This weekend, the US military released some tragic news concerning the efforts in Afghanistan.
In a statement released by the military on Saturday, it was confirmed that a US soldier lost his life in Afghanistan on Friday evening. The soldier died and six others were injured in a helicopter crash that occurred in Logar province, but was not a result of enemy action.
The soldier who was killed has been identified as Chief Warrant Officer Jacob Sims. Sims, 36, was a resident of Juneau, Alaska and a member of the 4th Battalion, 160th Special Operations Aviation Regiment (SOAR) of Joint Base Lewis-McChord — the elite unit known as Night Stalkers.
Sims’ Army career spanned more than 18 years, including numerous deployments to Iraq and Afghanistan. He was a UH-60 Black Hawk helicopter pilot, although it was unclear it he was piloting the helicopter that crashed this weekend. He also served as “a MH-47G pilot-in-command and company aviation safety officer” with the famed 160th SOAR regiment.
A Taliban spokesman was quick to take credit for the downed helicopter, releasing a statement that claimed it was Taliban fighters who shot down the helicopter in Karwar district. However, the claim is contradicted by both the US military and an Afghan official.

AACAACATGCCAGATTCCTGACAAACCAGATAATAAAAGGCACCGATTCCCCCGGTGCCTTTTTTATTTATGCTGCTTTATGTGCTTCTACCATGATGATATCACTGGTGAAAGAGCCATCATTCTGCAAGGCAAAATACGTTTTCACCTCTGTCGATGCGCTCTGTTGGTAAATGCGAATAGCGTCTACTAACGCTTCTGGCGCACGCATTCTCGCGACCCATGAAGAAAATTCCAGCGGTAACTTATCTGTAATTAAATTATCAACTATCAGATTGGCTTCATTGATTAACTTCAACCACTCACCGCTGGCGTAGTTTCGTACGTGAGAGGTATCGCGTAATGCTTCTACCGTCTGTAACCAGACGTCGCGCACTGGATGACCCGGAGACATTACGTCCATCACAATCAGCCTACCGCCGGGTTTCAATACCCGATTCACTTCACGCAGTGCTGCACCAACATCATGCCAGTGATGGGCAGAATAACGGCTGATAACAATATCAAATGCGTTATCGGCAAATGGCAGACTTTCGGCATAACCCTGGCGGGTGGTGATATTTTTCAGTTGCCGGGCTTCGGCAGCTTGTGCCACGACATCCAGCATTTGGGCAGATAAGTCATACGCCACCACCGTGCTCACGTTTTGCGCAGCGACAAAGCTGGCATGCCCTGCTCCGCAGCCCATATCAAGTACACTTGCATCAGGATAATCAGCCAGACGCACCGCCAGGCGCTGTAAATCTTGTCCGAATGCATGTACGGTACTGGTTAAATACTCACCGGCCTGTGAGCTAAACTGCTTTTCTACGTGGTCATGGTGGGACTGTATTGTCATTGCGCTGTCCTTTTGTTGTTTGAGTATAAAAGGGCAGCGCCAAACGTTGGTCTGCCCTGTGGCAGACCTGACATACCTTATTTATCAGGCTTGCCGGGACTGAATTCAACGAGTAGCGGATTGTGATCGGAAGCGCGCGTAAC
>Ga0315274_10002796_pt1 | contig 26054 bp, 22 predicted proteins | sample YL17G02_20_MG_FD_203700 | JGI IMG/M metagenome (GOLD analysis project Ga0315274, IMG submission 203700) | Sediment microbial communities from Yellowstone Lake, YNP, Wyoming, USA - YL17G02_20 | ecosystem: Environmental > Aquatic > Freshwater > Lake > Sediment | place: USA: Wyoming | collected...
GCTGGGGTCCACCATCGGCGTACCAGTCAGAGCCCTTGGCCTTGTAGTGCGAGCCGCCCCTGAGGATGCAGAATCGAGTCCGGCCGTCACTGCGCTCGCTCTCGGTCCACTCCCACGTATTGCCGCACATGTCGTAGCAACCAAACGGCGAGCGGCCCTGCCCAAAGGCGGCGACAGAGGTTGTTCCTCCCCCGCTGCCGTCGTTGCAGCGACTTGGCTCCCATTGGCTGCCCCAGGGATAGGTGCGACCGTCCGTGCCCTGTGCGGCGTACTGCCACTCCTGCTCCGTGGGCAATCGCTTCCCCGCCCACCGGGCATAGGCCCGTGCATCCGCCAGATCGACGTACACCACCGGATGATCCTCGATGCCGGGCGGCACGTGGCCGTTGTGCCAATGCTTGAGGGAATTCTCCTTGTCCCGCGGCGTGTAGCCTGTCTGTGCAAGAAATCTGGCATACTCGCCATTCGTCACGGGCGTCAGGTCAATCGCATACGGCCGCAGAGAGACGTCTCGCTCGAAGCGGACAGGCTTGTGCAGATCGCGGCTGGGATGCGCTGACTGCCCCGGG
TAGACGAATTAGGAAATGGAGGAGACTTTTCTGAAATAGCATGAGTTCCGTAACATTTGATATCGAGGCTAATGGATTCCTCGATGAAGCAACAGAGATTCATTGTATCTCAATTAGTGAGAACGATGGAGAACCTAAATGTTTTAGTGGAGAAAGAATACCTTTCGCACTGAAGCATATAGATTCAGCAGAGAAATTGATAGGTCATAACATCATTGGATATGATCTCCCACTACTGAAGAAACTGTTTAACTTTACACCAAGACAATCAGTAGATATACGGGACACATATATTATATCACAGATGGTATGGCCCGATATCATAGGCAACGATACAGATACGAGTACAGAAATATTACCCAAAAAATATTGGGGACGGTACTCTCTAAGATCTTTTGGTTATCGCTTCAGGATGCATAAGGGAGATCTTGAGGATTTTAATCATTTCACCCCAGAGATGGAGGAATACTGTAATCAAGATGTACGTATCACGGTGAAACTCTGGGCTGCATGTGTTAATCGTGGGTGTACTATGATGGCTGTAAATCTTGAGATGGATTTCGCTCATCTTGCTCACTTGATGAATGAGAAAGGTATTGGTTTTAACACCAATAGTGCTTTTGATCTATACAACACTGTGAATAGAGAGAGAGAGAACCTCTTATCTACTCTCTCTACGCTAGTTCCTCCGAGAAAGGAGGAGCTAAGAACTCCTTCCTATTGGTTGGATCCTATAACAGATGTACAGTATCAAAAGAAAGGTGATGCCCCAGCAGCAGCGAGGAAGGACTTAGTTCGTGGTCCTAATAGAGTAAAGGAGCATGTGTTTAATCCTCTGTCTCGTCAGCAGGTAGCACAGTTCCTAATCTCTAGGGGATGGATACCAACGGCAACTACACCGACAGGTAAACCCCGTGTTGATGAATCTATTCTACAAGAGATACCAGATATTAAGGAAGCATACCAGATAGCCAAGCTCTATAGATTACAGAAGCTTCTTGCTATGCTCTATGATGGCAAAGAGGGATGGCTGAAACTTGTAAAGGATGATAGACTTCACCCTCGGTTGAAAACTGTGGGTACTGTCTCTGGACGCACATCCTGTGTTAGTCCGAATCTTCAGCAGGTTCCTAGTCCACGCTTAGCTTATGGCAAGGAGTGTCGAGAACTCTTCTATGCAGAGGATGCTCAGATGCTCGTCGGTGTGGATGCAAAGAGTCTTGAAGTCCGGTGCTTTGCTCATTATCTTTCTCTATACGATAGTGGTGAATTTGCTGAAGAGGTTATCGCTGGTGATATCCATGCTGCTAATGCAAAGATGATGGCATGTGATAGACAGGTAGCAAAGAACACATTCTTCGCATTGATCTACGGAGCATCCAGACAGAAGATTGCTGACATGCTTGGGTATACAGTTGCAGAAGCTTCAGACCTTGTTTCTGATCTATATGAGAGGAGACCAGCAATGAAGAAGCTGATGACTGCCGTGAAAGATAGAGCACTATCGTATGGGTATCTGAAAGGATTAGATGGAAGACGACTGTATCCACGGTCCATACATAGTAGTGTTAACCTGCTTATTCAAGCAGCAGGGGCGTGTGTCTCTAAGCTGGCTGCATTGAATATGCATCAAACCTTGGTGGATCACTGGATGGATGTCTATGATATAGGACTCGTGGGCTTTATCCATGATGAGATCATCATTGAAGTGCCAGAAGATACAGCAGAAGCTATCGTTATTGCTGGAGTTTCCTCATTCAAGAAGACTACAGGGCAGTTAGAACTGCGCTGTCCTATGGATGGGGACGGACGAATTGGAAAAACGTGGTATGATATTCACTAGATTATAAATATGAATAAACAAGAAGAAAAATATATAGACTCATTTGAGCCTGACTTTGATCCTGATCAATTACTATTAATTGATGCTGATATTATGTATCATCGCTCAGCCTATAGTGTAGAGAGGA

“We have full accountability of all personnel and the crash site has been secured,” the statement said, as well as confirming that the crash is still being investigated. The injured soldiers are receiving medical treatment, but there is no other information available on their conditions.
General John Nicholson, commander of Resolute Support in Afghanistan, stated: “We are deeply saddened by the loss of our comrade … On behalf of all of Resolute Support, our heartfelt sympathies go out to the families and friends of our fallen comrade and those injured in this unfortunate event.”
The Los Angeles Times reported that Salim Saleh, spokesman for governor of Logar, stated that the helicopter hit a tree shortly after takeoff and was forced to make an emergency landing. Saleh stated the helicopter was there “supporting an operation to eliminate insurgents from Karwar district.”
At one point, the US had approximately 100,000 troops in Afghanistan fighting against the Taliban. However, in 2011, the US began withdrawing troops, a move that allowed the Taliban to regroup substantially.
Afghan forces have been struggling against Taliban resurgence since the end of 2014, when US and NATO forces ended their combat mission, and transitioned to counterterrorism and support measures.
Since then, the Afghan government has been unable to defeat the Taliban, which has now overtaken most of the countryside — and almost 40 percent of the whole country.
According to the Department of Defense, the US has sustained a total of 2,216 casualties in Afghanistan as of October 27, 2017. The latest death this weekend pushes that number to 2,217. This year alone has resulted in 12 casualties in Afghanistan.
More than 11,000 troops still remain in Afghanistan, comprising training and counterterrorism operations.
The men and women who are still deployed overseas in combat roles must not be forgotten — they still need our prayers and support as they continue their crucial missions to eradicate terrorism.